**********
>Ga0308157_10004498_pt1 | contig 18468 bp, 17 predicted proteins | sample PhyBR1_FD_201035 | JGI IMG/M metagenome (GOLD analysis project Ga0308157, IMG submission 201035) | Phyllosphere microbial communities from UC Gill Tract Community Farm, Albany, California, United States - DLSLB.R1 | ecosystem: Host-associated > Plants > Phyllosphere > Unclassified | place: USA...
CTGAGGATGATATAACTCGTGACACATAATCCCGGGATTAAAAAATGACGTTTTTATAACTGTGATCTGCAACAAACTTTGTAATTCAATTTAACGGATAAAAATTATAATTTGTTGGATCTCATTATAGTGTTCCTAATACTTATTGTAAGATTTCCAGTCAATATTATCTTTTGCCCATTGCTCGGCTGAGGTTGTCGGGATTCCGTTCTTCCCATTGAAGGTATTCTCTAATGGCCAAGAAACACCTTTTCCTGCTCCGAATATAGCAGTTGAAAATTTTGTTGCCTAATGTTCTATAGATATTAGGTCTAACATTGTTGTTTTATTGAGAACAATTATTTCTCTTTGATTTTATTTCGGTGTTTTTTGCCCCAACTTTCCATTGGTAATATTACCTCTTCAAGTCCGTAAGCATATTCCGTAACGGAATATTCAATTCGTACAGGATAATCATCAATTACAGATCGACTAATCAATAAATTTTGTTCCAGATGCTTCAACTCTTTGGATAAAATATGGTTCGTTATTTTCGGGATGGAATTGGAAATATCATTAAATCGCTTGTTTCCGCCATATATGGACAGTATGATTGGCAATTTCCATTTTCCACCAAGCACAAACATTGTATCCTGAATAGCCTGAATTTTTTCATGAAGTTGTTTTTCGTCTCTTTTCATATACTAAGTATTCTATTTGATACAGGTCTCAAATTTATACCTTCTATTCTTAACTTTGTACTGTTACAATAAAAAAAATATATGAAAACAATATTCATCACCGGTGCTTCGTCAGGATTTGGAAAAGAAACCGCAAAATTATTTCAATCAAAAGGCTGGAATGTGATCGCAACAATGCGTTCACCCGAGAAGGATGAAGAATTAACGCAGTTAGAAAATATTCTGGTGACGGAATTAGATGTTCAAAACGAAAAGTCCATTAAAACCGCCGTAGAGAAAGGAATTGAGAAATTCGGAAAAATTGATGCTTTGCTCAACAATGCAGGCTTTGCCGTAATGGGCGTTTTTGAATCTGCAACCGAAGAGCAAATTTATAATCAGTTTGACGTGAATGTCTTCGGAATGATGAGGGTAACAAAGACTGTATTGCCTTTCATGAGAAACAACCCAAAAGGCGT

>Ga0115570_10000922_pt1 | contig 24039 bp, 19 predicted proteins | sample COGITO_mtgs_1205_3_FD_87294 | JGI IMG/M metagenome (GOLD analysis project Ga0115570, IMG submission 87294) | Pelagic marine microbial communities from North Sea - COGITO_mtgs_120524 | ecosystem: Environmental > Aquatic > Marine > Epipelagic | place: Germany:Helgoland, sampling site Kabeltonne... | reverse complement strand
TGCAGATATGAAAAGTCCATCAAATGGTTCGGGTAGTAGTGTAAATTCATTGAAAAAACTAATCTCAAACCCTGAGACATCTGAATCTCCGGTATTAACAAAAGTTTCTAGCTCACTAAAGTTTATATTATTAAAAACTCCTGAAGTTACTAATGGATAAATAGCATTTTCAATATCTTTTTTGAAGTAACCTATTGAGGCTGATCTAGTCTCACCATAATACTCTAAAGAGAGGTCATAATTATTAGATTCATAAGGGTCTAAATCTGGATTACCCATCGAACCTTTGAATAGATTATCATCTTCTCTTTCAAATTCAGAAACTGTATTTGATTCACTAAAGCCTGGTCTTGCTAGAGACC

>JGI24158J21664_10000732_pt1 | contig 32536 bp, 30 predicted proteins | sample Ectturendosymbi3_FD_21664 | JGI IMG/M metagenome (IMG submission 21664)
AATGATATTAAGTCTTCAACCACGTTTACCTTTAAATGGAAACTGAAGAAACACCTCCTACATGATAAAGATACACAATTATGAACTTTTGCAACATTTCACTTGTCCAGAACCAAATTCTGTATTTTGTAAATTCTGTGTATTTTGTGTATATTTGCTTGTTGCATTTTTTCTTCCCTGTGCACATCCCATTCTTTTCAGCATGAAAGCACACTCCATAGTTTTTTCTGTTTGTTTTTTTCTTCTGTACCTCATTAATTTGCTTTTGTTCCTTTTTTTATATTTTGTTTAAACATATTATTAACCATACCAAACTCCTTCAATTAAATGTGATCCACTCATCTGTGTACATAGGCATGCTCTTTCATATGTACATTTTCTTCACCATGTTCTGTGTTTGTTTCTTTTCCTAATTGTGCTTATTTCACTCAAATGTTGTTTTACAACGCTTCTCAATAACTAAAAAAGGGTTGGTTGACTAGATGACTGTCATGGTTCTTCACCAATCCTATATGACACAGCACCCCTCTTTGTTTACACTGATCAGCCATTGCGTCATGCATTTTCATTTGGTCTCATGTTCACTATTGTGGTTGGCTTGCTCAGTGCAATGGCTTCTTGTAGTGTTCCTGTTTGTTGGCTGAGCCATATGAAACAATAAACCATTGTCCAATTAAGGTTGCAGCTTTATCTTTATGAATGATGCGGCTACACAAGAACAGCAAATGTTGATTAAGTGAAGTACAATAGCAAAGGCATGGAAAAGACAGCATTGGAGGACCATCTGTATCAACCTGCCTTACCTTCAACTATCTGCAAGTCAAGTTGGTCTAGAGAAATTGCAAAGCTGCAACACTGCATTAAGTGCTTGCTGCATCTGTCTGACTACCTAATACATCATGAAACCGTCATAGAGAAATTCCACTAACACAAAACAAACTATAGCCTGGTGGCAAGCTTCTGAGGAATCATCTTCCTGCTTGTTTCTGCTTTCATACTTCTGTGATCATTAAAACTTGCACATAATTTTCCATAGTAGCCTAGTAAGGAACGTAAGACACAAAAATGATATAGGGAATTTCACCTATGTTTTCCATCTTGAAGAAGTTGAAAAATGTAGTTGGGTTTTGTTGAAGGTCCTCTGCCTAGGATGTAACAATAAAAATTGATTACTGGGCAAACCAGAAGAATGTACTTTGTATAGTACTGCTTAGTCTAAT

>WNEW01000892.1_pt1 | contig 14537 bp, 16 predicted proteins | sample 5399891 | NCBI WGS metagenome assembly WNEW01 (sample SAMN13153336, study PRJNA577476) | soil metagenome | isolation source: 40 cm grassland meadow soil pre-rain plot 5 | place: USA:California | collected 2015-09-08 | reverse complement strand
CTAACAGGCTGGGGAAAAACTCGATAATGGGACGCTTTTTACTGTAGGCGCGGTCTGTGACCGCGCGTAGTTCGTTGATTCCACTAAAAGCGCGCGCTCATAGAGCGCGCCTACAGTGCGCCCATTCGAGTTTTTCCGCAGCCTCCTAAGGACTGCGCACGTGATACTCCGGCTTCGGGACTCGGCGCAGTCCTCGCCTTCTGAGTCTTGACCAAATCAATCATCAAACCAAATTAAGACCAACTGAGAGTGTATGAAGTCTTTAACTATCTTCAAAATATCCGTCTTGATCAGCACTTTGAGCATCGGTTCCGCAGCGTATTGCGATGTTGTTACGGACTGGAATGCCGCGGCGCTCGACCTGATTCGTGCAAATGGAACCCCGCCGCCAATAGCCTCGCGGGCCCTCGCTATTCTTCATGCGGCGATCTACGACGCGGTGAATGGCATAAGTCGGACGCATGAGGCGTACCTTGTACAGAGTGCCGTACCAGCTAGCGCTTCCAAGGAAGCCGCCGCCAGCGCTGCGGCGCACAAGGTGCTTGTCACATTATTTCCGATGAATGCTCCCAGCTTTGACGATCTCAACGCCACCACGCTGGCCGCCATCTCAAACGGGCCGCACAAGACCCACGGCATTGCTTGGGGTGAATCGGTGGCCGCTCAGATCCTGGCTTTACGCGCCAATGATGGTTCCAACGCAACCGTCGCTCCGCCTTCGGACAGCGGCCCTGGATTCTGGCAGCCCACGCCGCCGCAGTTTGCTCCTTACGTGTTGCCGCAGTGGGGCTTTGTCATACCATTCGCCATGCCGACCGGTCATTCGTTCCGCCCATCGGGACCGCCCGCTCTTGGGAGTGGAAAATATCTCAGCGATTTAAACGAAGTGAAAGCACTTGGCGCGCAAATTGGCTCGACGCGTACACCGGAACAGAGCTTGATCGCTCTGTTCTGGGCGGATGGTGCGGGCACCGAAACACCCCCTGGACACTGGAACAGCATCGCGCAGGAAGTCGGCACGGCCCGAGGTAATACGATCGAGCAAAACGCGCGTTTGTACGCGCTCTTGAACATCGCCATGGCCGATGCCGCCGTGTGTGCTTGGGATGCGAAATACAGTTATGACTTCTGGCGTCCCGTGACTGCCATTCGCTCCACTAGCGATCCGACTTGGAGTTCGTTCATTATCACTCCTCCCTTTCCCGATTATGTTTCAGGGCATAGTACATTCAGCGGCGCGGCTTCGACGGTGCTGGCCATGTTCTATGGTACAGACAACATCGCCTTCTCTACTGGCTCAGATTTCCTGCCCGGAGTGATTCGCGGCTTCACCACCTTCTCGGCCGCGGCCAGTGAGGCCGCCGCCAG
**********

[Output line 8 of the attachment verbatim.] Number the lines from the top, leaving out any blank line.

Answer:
CTAACAGGCTGGGGAAAAACTCGATAATGGGACGCTTTTTACTGTAGGCGCGGTCTGTGACCGCGCGTAGTTCGTTGATTCCACTAAAAGCGCGCGCTCATAGAGCGCGCCTACAGTGCGCCCATTCGAGTTTTTCCGCAGCCTCCTAAGGACTGCGCACGTGATACTCCGGCTTCGGGACTCGGCGCAGTCCTCGCCTTCTGAGTCTTGACCAAATCAATCATCAAACCAAATTAAGACCAACTGAGAGTGTATGAAGTCTTTAACTATCTTCAAAATATCCGTCTTGATCAGCACTTTGAGCATCGGTTCCGCAGCGTATTGCGATGTTGTTACGGACTGGAATGCCGCGGCGCTCGACCTGATTCGTGCAAATGGAACCCCGCCGCCAATAGCCTCGCGGGCCCTCGCTATTCTTCATGCGGCGATCTACGACGCGGTGAATGGCATAAGTCGGACGCATGAGGCGTACCTTGTACAGAGTGCCGTACCAGCTAGCGCTTCCAAGGAAGCCGCCGCCAGCGCTGCGGCGCACAAGGTGCTTGTCACATTATTTCCGATGAATGCTCCCAGCTTTGACGATCTCAACGCCACCACGCTGGCCGCCATCTCAAACGGGCCGCACAAGACCCACGGCATTGCTTGGGGTGAATCGGTGGCCGCTCAGATCCTGGCTTTACGCGCCAATGATGGTTCCAACGCAACCGTCGCTCCGCCTTCGGACAGCGGCCCTGGATTCTGGCAGCCCACGCCGCCGCAGTTTGCTCCTTACGTGTTGCCGCAGTGGGGCTTTGTCATACCATTCGCCATGCCGACCGGTCATTCGTTCCGCCCATCGGGACCGCCCGCTCTTGGGAGTGGAAAATATCTCAGCGATTTAAACGAAGTGAAAGCACTTGGCGCGCAAATTGGCTCGACGCGTACACCGGAACAGAGCTTGATCGCTCTGTTCTGGGCGGATGGTGCGGGCACCGAAACACCCCCTGGACACTGGAACAGCATCGCGCAGGAAGTCGGCACGGCCCGAGGTAATACGATCGAGCAAAACGCGCGTTTGTACGCGCTCTTGAACATCGCCATGGCCGATGCCGCCGTGTGTGCTTGGGATGCGAAATACAGTTATGACTTCTGGCGTCCCGTGACTGCCATTCGCTCCACTAGCGATCCGACTTGGAGTTCGTTCATTATCACTCCTCCCTTTCCCGATTATGTTTCAGGGCATAGTACATTCAGCGGCGCGGCTTCGACGGTGCTGGCCATGTTCTATGGTACAGACAACATCGCCTTCTCTACTGGCTCAGATTTCCTGCCCGGAGTGATTCGCGGCTTCACCACCTTCTCGGCCGCGGCCAGTGAGGCCGCCGCCAG